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Fungal Diseases in Dogs

Fungi are a large family that includes mushrooms. They live in soil and organic material. Many types of fungi spread via airborne spores. Fungus spores, which resist heat and can live for long periods without water, gain entrance to the body through the respiratory tract or a break in the skin.

Fungal diseases can be divided into two categories. There are fungi that affect only the skin or mucous membranes, such as ringworm and thrush. In the other category, the fungus is widespread and involves the liver, lungs, brain, and other organs, in which case the disease is systemic.

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Good hygiene is important when handling and caring for a dog with any fungal infection. The risk to humans is low, but these are difficult diseases to treat.

Histoplasmosis

This disease is found in the central United States near the Great Lakes, the Appalachian Mountains, Texas, and the valleys of the Mississippi, Ohio, and Missouri rivers. These areas have nitrogen-rich soil that facilitates growth of the causative fungus (Histoplasma capsulatum). Spores are found in soil contaminated by the dung of bats, and chickens and other birds. Spores are breathed in by dogs, people, or other animals.

In most cases, histoplasmosis is subclinical or inapparent, occasionally producing a mild respiratory infection. There is an acute intestinal form, however, that attacks the small bowel and colon. The principal signs are weight loss and intractable diarrhea. A systemic form is characterized by fever, weight loss, vomiting, muscle wasting, coughing, enlargement of the tonsils and other lymph nodes, as well as involvement of the liver, spleen, bone marrow, eyes, skin, and, rarely, the brain.

The diagnosis is made by chest X-ray, blood studies, and identification of the histoplasma organism in cytology, biopsy, or culture specimens.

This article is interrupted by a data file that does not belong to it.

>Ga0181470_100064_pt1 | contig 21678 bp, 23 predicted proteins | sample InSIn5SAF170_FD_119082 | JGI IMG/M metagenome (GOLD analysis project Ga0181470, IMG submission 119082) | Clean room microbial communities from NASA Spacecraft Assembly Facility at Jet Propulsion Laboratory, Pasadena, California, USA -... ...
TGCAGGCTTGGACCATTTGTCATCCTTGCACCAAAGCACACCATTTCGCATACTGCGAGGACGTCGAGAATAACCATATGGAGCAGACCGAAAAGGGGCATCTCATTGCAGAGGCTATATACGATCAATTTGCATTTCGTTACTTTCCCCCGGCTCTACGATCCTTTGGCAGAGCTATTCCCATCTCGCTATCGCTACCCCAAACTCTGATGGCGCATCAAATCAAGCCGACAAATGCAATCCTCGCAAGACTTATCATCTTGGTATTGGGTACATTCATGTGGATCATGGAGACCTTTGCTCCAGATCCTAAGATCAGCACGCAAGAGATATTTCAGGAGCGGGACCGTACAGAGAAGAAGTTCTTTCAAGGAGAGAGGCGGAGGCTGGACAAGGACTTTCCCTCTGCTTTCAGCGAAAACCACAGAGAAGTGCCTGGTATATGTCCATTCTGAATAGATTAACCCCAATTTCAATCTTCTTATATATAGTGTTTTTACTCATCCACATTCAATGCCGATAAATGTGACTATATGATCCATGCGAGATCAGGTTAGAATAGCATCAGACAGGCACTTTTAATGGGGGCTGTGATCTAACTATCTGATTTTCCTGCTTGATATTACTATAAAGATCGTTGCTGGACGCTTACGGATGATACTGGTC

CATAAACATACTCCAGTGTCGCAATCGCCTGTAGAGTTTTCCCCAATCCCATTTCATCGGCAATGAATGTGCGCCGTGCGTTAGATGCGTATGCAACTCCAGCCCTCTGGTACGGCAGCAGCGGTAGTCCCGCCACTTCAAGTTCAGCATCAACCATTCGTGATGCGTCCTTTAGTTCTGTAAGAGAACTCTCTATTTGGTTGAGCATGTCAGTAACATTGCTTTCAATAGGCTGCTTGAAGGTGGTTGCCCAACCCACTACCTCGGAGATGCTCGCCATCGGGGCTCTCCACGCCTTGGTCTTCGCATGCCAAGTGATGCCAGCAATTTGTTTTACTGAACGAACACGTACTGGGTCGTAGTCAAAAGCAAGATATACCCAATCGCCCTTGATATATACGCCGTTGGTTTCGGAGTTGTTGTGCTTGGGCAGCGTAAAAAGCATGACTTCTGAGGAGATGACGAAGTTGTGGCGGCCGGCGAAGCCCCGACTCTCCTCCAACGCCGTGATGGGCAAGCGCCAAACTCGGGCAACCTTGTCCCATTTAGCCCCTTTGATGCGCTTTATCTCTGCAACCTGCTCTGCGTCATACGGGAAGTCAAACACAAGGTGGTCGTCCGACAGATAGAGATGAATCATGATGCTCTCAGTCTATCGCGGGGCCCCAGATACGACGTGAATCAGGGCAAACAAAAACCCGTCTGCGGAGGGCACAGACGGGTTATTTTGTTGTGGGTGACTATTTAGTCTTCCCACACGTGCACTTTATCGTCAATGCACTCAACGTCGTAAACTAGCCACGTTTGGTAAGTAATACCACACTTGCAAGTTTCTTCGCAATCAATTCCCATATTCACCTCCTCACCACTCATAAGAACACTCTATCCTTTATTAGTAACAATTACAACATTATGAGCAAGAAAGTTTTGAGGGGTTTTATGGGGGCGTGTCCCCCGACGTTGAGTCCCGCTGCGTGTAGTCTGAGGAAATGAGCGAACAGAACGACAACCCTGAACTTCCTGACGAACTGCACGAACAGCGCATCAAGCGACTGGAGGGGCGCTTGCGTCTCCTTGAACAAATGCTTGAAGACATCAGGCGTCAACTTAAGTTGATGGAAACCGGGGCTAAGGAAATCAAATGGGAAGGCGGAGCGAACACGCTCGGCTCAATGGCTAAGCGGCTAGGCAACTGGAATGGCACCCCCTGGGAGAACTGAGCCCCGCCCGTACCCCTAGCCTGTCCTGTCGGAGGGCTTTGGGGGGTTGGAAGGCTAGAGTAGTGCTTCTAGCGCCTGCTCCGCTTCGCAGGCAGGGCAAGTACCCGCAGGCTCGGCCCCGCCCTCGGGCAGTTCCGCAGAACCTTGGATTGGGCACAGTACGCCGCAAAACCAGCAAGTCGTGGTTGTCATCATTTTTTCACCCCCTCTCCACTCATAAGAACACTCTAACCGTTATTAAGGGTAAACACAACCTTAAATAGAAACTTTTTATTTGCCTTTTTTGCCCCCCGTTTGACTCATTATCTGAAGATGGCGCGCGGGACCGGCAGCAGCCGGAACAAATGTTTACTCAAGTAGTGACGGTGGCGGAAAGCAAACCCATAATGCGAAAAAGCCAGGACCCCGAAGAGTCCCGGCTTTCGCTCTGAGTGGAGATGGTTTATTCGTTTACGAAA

Treatment: Oral anti-fungal drugs of the imidazole group, including ketoconazole, itraconazole, and fluconazole, are particularly effective in treating histoplasmosis that is not life-threatening. In dogs with severe infections, amphotericin B is often combined with one of the imidazoles. Amphotericin B is potentially damaging to the kidneys.

Coccidioidomycosis (Valley Fever)

This is the most severe and life-threatening of the systemic fungal diseases. Coccidioidomycosis is found in dry, dusty parts of the southwestern United States, and in California and neighboring Mexico. (Note that coccidioidomycosis is not the same disease as coccidiosis, a disease caused by intestinal protozoa.)

Infection occurs by inhaling spores. Most cases are subclinical or inapparent. A severe form affects the lungs and produces acute pneumonia. If the disease becomes systemic, it may involve the long bones (most common), liver, spleen, lymph nodes, brain, and skin. Affected dogs will often have a chronic cough, weight loss, lameness, and fever.

The diagnosis is made by identifying the organism (Coccidioides immitis)in cytology, biopsy, or culture specimens.

Treatment: Coccidioidomycosis can be treated effectively using one of the imidazole group of antifungal agents (as described for Histoplasmosis). Prolonged treatment for up to a year is required to try to prevent recurrence. However, relapses are common.

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